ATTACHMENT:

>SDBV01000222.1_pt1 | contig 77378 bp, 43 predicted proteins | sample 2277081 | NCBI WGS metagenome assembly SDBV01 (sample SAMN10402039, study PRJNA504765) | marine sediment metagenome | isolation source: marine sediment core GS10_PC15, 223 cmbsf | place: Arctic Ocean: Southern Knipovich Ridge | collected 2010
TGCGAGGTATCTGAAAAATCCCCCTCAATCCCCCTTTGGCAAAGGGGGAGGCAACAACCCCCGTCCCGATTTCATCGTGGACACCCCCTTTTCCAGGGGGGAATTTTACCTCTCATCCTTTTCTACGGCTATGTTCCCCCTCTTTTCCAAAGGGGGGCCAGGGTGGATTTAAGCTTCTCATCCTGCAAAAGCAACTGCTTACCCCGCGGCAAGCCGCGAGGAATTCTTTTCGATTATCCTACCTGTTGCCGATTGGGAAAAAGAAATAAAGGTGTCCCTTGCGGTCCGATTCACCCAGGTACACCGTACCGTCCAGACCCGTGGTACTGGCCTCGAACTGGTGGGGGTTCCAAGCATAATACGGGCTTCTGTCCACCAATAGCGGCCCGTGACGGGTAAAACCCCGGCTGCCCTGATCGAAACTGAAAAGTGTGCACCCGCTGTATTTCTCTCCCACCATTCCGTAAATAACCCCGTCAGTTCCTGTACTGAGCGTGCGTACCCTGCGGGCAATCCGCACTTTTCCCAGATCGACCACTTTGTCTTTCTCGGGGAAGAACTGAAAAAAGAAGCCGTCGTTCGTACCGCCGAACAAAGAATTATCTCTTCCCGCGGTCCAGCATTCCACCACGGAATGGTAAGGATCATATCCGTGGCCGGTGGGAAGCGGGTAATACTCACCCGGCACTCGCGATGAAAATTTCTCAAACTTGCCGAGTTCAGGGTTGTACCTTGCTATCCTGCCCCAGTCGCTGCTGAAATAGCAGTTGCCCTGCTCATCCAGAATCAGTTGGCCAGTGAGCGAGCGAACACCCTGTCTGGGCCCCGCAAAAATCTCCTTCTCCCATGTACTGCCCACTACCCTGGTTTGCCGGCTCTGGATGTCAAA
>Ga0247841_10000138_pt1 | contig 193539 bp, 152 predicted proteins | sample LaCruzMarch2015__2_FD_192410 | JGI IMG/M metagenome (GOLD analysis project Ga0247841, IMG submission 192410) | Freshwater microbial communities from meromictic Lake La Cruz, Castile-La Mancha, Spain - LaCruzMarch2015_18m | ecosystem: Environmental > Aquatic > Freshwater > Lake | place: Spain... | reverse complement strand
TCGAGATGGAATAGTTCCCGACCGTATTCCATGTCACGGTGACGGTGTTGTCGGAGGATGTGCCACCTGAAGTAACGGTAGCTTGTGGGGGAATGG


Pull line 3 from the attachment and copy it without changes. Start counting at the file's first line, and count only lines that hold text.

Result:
>Ga0247841_10000138_pt1 | contig 193539 bp, 152 predicted proteins | sample LaCruzMarch2015__2_FD_192410 | JGI IMG/M metagenome (GOLD analysis project Ga0247841, IMG submission 192410) | Freshwater microbial communities from meromictic Lake La Cruz, Castile-La Mancha, Spain - LaCruzMarch2015_18m | ecosystem: Environmental > Aquatic > Freshwater > Lake | place: Spain... | reverse complement strand